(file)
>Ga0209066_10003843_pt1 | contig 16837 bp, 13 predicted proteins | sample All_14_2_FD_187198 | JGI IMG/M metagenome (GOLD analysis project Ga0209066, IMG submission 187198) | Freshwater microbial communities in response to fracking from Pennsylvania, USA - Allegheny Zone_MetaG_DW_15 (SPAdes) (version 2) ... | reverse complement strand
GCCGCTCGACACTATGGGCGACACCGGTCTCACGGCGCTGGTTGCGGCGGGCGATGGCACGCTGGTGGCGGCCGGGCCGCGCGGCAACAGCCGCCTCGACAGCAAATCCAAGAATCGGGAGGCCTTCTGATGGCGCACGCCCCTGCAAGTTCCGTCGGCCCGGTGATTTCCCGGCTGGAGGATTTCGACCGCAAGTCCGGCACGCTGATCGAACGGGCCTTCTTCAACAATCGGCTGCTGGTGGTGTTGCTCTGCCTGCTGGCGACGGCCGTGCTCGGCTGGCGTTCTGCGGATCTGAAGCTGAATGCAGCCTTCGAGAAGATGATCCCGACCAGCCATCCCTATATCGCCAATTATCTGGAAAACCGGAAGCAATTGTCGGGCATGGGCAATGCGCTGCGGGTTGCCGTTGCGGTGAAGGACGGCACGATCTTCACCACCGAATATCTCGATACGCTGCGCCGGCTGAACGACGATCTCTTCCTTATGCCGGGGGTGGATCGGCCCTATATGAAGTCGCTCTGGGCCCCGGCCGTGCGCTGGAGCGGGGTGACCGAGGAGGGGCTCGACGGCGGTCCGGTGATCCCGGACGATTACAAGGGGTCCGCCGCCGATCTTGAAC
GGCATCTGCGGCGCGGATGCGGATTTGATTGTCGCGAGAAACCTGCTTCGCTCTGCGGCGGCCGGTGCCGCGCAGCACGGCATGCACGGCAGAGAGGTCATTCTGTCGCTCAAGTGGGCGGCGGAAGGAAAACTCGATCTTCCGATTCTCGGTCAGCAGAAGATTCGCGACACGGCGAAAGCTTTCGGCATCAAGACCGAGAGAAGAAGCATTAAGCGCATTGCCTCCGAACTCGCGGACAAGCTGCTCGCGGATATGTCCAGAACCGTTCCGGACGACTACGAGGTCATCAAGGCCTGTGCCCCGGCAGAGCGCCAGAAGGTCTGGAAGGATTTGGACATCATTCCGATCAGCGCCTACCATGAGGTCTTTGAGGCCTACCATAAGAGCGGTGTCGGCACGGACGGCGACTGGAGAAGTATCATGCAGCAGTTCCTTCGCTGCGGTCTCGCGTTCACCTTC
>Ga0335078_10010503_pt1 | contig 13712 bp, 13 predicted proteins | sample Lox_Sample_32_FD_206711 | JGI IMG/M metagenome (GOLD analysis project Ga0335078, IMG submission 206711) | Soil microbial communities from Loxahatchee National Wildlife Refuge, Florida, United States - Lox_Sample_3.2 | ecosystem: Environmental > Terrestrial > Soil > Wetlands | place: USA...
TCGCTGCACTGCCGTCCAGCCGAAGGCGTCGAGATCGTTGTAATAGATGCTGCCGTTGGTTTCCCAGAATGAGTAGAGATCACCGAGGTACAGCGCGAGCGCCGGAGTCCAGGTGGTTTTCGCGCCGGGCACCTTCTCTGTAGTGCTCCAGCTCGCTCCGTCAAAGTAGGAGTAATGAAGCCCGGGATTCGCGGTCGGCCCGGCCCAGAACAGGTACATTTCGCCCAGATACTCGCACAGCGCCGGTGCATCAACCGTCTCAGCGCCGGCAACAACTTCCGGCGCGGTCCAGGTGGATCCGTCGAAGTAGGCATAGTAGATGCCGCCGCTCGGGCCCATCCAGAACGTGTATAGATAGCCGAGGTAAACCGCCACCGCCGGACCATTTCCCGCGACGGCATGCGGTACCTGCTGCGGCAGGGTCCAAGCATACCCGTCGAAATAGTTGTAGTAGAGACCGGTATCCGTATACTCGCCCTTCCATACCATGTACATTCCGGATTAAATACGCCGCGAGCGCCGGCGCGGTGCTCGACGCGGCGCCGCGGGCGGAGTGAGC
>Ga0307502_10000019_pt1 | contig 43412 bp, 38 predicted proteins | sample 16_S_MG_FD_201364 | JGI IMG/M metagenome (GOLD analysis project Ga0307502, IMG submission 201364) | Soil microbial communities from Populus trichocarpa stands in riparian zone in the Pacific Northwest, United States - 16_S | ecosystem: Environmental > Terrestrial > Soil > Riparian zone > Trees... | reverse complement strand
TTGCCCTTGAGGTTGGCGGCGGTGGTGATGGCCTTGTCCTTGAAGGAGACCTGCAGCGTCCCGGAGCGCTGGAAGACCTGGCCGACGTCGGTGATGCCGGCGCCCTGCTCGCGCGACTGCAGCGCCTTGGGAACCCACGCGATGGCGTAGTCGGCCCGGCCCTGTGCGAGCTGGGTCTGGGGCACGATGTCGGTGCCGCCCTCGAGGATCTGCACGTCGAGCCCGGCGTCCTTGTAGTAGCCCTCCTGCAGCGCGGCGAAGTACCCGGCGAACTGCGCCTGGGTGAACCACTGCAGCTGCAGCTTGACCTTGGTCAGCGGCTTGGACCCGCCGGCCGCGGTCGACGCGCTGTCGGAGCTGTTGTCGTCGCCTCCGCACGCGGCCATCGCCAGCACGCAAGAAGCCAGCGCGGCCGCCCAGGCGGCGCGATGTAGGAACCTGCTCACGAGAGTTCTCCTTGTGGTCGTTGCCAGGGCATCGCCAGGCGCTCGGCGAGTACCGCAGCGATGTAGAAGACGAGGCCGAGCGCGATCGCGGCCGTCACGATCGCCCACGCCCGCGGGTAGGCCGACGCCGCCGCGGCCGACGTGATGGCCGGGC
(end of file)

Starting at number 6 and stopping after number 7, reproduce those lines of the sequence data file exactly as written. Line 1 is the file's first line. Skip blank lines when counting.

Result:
>Ga0307502_10000019_pt1 | contig 43412 bp, 38 predicted proteins | sample 16_S_MG_FD_201364 | JGI IMG/M metagenome (GOLD analysis project Ga0307502, IMG submission 201364) | Soil microbial communities from Populus trichocarpa stands in riparian zone in the Pacific Northwest, United States - 16_S | ecosystem: Environmental > Terrestrial > Soil > Riparian zone > Trees... | reverse complement strand
TTGCCCTTGAGGTTGGCGGCGGTGGTGATGGCCTTGTCCTTGAAGGAGACCTGCAGCGTCCCGGAGCGCTGGAAGACCTGGCCGACGTCGGTGATGCCGGCGCCCTGCTCGCGCGACTGCAGCGCCTTGGGAACCCACGCGATGGCGTAGTCGGCCCGGCCCTGTGCGAGCTGGGTCTGGGGCACGATGTCGGTGCCGCCCTCGAGGATCTGCACGTCGAGCCCGGCGTCCTTGTAGTAGCCCTCCTGCAGCGCGGCGAAGTACCCGGCGAACTGCGCCTGGGTGAACCACTGCAGCTGCAGCTTGACCTTGGTCAGCGGCTTGGACCCGCCGGCCGCGGTCGACGCGCTGTCGGAGCTGTTGTCGTCGCCTCCGCACGCGGCCATCGCCAGCACGCAAGAAGCCAGCGCGGCCGCCCAGGCGGCGCGATGTAGGAACCTGCTCACGAGAGTTCTCCTTGTGGTCGTTGCCAGGGCATCGCCAGGCGCTCGGCGAGTACCGCAGCGATGTAGAAGACGAGGCCGAGCGCGATCGCGGCCGTCACGATCGCCCACGCCCGCGGGTAGGCCGACGCCGCCGCGGCCGACGTGATGGCCGGGC